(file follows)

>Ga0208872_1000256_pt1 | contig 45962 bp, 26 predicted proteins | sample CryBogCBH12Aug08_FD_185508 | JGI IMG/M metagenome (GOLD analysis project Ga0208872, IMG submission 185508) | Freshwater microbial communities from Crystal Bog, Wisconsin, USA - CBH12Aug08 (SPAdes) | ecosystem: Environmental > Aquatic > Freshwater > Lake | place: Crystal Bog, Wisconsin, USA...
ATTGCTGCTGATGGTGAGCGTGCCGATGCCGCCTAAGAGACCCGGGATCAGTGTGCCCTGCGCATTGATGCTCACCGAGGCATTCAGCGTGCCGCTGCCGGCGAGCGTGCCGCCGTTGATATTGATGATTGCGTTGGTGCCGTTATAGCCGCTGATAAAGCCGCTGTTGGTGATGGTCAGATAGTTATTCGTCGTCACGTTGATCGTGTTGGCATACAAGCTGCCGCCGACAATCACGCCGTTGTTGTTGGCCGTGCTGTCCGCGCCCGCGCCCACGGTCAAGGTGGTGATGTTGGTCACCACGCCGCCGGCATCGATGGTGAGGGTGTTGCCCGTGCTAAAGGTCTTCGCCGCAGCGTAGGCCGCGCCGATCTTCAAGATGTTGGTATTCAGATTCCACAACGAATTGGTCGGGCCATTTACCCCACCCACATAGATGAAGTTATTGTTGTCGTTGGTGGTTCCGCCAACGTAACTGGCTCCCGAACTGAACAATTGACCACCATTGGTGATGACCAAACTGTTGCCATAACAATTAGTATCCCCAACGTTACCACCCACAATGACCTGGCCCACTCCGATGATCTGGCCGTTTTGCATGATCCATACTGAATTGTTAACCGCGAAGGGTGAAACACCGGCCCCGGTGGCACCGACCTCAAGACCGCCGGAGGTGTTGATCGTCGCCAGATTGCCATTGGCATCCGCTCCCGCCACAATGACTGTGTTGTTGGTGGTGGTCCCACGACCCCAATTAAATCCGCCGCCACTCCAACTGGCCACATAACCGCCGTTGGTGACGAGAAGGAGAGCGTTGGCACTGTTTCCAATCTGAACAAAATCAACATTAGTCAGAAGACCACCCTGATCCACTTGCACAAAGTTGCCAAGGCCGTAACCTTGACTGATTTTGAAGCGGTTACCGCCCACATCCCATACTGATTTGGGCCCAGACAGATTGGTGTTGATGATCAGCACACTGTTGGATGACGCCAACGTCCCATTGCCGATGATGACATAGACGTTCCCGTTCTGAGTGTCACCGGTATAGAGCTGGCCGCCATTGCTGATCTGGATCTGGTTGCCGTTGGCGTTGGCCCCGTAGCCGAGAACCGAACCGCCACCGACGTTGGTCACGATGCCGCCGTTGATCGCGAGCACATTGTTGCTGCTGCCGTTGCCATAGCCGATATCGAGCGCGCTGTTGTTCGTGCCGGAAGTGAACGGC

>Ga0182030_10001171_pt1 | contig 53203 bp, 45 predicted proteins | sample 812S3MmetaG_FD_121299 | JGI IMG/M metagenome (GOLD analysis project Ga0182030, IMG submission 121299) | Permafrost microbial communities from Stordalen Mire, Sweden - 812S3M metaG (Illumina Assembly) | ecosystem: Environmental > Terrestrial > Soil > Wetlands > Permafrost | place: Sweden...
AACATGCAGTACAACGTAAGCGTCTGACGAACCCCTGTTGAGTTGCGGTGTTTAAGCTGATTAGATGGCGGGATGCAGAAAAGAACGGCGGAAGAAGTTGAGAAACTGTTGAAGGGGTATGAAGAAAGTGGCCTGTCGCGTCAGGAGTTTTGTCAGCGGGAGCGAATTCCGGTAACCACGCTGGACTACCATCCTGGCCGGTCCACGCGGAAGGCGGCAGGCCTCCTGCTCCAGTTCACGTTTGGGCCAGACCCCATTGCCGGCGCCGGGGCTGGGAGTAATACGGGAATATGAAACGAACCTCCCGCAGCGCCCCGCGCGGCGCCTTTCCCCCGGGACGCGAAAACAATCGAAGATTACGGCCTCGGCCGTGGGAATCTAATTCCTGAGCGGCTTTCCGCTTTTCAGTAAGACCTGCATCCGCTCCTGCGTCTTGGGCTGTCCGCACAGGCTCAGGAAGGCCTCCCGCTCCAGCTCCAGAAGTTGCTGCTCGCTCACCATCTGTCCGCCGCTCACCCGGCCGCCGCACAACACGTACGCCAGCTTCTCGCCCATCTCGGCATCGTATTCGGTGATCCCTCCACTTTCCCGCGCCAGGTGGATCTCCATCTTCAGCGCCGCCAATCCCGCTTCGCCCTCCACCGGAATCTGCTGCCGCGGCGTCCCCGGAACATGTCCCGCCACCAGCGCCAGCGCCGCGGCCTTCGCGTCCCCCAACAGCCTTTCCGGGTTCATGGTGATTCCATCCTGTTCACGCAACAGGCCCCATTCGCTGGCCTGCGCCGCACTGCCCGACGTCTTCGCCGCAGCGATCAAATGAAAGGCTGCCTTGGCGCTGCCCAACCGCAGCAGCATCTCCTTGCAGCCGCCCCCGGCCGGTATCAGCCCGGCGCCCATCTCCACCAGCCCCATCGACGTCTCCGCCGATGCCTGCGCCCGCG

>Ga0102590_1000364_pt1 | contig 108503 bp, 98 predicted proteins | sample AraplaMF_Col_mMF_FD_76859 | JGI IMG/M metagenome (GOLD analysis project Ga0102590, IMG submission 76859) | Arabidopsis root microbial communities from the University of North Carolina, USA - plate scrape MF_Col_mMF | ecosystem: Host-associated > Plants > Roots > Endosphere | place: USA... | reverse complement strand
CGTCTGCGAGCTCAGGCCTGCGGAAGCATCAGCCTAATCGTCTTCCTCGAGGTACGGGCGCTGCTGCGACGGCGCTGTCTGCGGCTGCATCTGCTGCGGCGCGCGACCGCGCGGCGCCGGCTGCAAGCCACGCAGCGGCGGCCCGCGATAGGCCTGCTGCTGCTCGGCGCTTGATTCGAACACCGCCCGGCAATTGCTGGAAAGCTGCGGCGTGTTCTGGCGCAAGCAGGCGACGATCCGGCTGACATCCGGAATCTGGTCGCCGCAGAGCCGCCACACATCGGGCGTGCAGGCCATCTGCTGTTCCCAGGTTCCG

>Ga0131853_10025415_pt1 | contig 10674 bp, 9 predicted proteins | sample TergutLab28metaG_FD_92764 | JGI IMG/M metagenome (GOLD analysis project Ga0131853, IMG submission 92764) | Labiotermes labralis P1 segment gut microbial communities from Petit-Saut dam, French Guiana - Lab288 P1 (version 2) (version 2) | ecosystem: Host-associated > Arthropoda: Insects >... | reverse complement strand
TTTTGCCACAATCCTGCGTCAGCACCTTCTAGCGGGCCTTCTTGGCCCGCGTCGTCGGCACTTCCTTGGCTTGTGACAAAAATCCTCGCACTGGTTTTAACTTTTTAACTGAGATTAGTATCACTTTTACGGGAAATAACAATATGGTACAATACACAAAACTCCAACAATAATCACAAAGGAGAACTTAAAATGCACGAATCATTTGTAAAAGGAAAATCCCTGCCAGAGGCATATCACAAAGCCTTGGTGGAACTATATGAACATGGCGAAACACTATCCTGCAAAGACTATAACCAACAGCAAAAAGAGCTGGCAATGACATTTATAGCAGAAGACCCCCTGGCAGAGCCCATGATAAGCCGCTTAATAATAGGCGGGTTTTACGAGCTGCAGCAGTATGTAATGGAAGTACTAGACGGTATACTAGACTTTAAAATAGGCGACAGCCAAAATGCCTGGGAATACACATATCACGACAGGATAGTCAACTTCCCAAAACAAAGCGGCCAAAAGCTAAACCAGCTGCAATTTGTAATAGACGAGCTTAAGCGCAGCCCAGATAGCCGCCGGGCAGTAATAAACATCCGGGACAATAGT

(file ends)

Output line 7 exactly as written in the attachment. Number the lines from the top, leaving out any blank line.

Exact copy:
>Ga0131853_10025415_pt1 | contig 10674 bp, 9 predicted proteins | sample TergutLab28metaG_FD_92764 | JGI IMG/M metagenome (GOLD analysis project Ga0131853, IMG submission 92764) | Labiotermes labralis P1 segment gut microbial communities from Petit-Saut dam, French Guiana - Lab288 P1 (version 2) (version 2) | ecosystem: Host-associated > Arthropoda: Insects >... | reverse complement strand